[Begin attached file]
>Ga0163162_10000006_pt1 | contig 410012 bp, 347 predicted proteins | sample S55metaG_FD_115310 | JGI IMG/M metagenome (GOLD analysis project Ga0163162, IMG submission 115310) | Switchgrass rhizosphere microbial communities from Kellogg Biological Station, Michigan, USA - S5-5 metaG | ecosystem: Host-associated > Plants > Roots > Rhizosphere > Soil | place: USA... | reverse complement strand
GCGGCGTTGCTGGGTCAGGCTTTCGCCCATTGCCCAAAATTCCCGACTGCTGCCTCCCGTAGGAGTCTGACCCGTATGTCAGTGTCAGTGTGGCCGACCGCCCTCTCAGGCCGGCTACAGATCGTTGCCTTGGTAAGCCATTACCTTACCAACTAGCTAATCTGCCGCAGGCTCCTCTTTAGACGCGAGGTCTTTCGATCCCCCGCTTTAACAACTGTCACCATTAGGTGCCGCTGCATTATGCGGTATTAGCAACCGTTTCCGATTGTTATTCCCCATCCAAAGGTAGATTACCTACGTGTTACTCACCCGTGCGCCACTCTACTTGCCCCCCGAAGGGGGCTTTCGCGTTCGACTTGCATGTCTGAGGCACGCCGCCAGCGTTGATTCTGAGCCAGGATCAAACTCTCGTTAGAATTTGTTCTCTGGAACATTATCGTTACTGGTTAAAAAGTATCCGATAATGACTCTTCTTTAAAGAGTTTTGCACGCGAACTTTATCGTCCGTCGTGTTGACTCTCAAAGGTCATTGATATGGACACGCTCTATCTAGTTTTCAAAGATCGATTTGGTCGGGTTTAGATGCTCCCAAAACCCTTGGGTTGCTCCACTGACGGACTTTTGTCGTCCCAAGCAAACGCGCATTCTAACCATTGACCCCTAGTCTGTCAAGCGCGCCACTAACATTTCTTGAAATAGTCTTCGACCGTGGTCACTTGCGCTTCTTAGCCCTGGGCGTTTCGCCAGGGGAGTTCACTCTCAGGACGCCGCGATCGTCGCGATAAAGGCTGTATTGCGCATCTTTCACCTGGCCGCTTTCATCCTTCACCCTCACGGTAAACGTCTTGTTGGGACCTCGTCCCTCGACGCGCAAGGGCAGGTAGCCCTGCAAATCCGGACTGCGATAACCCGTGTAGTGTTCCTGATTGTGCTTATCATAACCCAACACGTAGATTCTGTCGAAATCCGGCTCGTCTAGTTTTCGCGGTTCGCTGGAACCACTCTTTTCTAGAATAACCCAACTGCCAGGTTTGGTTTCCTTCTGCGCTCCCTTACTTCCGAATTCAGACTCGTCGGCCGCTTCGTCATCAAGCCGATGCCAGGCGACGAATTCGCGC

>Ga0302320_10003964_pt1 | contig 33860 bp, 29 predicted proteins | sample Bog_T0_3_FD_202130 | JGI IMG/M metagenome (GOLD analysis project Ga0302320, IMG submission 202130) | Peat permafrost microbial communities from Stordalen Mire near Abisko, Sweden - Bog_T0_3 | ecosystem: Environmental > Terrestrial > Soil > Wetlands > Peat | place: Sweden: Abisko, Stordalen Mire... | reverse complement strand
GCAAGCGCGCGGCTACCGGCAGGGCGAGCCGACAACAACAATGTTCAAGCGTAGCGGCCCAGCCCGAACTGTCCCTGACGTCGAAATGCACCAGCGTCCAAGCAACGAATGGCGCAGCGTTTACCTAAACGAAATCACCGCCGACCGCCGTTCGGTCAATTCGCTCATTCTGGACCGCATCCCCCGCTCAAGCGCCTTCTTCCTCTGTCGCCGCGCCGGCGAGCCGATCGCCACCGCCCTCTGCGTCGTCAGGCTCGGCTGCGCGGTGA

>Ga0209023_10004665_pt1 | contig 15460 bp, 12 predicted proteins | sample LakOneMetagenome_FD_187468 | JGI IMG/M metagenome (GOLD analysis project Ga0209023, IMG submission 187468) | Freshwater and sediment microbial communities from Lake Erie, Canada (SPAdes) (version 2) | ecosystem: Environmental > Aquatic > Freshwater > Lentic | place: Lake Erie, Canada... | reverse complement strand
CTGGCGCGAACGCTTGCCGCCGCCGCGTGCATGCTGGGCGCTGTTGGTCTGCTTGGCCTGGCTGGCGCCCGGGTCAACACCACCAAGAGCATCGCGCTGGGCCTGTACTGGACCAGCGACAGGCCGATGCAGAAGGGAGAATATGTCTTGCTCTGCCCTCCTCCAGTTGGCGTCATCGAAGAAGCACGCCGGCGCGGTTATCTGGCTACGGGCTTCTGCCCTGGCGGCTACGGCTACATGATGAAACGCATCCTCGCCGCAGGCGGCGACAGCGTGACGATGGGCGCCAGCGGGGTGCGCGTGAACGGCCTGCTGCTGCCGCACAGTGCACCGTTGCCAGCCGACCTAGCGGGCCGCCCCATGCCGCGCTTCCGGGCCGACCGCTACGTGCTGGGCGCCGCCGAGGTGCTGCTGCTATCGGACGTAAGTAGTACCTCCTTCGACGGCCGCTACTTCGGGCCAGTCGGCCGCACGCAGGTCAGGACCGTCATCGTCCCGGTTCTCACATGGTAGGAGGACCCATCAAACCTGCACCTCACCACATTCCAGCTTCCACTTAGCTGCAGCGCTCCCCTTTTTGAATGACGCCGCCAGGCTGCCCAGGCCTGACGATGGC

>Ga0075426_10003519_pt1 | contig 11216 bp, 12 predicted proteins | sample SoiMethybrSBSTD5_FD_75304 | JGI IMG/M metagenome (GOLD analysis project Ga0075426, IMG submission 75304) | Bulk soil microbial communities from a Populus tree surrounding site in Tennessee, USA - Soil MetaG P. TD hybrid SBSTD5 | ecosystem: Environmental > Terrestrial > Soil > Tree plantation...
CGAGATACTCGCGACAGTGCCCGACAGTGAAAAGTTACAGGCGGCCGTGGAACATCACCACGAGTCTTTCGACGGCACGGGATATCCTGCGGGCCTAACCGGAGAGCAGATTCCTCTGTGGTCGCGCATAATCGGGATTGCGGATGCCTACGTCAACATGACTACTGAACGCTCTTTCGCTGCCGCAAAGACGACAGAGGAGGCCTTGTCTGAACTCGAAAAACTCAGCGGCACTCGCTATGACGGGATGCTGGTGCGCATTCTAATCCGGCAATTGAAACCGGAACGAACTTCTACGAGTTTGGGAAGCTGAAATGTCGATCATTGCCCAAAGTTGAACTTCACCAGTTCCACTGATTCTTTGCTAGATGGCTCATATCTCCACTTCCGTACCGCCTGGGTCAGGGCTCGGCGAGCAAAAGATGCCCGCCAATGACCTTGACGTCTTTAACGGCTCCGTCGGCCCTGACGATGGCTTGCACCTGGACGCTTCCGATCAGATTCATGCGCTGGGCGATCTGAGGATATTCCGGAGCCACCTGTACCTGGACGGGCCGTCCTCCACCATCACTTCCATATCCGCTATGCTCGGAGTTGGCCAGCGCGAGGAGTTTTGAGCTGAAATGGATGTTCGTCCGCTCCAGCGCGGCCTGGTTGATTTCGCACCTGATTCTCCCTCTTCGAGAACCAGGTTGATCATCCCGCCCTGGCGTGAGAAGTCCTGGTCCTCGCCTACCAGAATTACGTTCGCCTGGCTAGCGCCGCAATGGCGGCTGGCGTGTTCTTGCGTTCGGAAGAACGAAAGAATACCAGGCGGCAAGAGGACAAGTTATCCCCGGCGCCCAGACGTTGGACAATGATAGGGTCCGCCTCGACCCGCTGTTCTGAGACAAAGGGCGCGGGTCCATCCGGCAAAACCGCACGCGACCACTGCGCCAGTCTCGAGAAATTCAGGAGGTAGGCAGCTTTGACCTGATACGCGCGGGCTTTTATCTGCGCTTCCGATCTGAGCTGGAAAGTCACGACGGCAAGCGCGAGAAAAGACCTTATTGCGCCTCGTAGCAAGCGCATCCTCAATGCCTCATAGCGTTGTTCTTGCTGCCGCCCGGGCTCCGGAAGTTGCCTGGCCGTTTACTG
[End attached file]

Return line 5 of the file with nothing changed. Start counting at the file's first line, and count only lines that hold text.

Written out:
>Ga0209023_10004665_pt1 | contig 15460 bp, 12 predicted proteins | sample LakOneMetagenome_FD_187468 | JGI IMG/M metagenome (GOLD analysis project Ga0209023, IMG submission 187468) | Freshwater and sediment microbial communities from Lake Erie, Canada (SPAdes) (version 2) | ecosystem: Environmental > Aquatic > Freshwater > Lentic | place: Lake Erie, Canada... | reverse complement strand